Time Warner Cable, the nation's second-largest cable provider after Comcast, is expected to grow revenue 3 percent to $5.58 billion, and earnings per share 15 percent to $1.65.
The big question is how many video subscribers the company loses and how many high-speed broadband customers it gains. There are some other big issues in focus—like the retirement of its CEO Glenn Britt at the end of the year.
On the earnings call investors are sure to want to hear a bit from incoming CEO, currently COO and president, Robert Marcus.
Another hot topic: Time Warner Cable is in the midst of intense negotiations with CBS over the fees it pays the broadcaster. The question there: How much higher will content costs climb?
(Read more: Cable, content companies stop fighting: Comcast CEO)
Satellite TV giant DirecTV is expected to show bigger gains than its cable rival. Wall Street analysts are looking for 7 percent revenue growth to $7.75 billion and 22 percent earnings growth to $1.33 per share.
Unlike Comcast and Time Warner Cable, DirecTV also has operations in Latin America, which raises some questions about the current quarter. In June management said it overstated the number of Brazilian customers by about 200,000—we'll see how that impacts results. For its U.S. operations the question is again, how many customers it loses—losses are expected, we'll see whether they're as bad as feared.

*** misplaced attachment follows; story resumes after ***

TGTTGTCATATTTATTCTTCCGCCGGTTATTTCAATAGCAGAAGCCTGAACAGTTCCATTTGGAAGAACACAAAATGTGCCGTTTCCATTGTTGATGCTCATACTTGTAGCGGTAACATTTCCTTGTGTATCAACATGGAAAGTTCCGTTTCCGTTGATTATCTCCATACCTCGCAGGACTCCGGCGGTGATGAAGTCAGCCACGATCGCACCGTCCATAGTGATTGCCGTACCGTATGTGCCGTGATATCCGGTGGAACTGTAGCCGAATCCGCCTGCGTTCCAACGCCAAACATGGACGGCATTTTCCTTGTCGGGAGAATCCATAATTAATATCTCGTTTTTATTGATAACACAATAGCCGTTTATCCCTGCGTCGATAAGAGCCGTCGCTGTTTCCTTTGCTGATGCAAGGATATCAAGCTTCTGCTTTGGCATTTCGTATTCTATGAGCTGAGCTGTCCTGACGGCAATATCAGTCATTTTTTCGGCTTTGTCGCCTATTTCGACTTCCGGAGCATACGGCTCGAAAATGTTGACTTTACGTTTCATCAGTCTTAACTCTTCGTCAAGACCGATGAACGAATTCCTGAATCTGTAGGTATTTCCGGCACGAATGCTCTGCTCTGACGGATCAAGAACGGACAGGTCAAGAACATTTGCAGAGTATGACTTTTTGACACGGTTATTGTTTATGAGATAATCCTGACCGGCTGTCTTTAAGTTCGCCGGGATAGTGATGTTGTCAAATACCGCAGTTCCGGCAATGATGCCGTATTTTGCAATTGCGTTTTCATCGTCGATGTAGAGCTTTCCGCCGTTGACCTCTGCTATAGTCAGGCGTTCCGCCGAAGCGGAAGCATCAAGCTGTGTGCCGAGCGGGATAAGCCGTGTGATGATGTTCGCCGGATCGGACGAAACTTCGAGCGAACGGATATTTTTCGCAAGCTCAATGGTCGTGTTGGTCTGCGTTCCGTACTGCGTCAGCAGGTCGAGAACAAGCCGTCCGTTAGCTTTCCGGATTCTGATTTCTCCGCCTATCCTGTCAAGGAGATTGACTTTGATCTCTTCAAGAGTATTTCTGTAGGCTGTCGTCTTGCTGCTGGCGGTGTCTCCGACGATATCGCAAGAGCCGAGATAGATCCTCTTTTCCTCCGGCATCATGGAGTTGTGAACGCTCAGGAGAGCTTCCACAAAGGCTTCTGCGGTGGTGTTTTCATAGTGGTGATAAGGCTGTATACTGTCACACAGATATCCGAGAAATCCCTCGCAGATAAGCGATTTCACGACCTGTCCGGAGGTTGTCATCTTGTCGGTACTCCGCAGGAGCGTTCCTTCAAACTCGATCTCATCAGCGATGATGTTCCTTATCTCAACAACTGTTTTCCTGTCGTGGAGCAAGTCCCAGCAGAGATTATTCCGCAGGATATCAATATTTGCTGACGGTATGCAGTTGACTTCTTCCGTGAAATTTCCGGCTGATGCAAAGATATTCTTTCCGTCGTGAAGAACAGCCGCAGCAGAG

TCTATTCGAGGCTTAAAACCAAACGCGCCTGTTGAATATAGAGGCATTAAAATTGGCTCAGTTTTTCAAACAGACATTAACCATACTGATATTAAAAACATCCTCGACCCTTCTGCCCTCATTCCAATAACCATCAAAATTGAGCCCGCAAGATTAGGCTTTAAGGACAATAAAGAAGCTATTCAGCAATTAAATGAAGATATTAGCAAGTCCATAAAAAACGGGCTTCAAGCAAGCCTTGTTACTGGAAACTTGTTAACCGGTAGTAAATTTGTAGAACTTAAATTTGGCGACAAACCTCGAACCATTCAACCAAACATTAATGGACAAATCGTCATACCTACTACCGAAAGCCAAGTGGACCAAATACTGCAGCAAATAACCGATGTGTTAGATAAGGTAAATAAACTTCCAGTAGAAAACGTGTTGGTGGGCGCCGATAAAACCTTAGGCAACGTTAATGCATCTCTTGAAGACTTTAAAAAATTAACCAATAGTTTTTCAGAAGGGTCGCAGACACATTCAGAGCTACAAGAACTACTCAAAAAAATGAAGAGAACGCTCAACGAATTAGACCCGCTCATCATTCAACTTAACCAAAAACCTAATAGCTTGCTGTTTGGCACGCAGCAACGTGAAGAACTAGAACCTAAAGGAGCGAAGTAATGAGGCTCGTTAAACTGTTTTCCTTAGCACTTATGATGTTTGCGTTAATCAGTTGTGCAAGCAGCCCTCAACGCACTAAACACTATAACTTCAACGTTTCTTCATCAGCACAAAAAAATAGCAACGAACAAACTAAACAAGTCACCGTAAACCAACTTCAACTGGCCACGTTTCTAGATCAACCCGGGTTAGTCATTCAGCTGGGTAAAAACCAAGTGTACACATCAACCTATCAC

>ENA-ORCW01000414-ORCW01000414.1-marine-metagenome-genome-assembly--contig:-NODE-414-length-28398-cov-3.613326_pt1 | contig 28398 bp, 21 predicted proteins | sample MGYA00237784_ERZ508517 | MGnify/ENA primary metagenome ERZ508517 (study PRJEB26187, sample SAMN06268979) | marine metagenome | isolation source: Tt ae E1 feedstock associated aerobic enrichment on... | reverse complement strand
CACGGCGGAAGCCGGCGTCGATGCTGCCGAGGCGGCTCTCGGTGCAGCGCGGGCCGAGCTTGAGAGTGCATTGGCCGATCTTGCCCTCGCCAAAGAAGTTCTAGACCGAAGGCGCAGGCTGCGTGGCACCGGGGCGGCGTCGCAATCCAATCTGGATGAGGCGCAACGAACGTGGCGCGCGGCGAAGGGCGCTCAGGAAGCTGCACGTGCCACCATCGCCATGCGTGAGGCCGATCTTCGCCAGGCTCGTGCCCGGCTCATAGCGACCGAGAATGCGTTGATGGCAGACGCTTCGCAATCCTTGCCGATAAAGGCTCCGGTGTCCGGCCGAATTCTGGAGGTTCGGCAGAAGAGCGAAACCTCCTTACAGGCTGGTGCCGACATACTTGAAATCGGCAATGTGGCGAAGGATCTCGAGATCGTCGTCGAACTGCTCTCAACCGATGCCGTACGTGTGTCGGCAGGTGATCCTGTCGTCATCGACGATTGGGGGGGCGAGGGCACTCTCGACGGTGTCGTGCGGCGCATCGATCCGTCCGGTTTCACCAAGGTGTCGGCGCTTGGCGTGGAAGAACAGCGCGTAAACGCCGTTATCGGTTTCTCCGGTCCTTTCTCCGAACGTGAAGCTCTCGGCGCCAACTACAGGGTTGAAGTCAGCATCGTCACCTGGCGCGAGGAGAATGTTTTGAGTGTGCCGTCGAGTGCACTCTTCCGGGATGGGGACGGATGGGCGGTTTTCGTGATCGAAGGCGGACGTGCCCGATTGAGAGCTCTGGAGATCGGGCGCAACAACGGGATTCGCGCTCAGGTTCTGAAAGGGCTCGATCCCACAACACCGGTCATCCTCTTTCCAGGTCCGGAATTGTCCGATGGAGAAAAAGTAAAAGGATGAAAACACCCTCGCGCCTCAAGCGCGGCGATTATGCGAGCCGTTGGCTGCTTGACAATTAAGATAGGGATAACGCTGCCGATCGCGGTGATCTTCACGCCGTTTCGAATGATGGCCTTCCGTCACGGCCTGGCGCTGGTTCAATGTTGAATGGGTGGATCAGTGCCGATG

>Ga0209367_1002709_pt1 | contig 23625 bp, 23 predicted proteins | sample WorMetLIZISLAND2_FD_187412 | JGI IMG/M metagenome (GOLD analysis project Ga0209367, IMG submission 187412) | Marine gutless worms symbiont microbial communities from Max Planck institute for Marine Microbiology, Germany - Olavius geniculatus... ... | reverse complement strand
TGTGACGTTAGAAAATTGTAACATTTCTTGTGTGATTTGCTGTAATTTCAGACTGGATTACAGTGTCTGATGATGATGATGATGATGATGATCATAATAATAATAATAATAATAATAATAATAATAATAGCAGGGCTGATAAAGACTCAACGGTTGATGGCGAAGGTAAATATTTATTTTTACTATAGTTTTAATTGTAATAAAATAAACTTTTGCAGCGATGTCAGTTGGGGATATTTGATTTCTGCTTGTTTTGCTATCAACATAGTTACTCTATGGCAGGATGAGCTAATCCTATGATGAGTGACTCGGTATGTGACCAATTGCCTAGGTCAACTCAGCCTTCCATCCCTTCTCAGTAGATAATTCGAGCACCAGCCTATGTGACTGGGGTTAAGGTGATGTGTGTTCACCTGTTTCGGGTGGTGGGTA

The New York Times Co. is on track to continue to struggle with declining advertising as it pushes to grow digital subscription dollars. The publisher's revenue is anticipated to fall 5 percent to $487 million while earnings are expected to drop 16 percent to 12 cents.
Then after the bell we'll hear from business networking giant LinkedIn, which is on track to continue to expand revenue and profits at each of its three divisions—marketing solutions (ads), premium subscriptions and recruiting tools.
(Read more: Will LinkedIn's perfect earnings streak continue?)
The company's revenue is projected to gain 55 percent to $354 million while earnings are projected to catapult 91 percent higher to 31 cents per share.
LinkedIn has risen more than 75 percent year-to-date, and is up about 350 percent since its May 2011 initial public offering. We'll see what direction its latest results send the stock moving.
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—By CNBC's Julia Boorstin. Follow her on Twitter: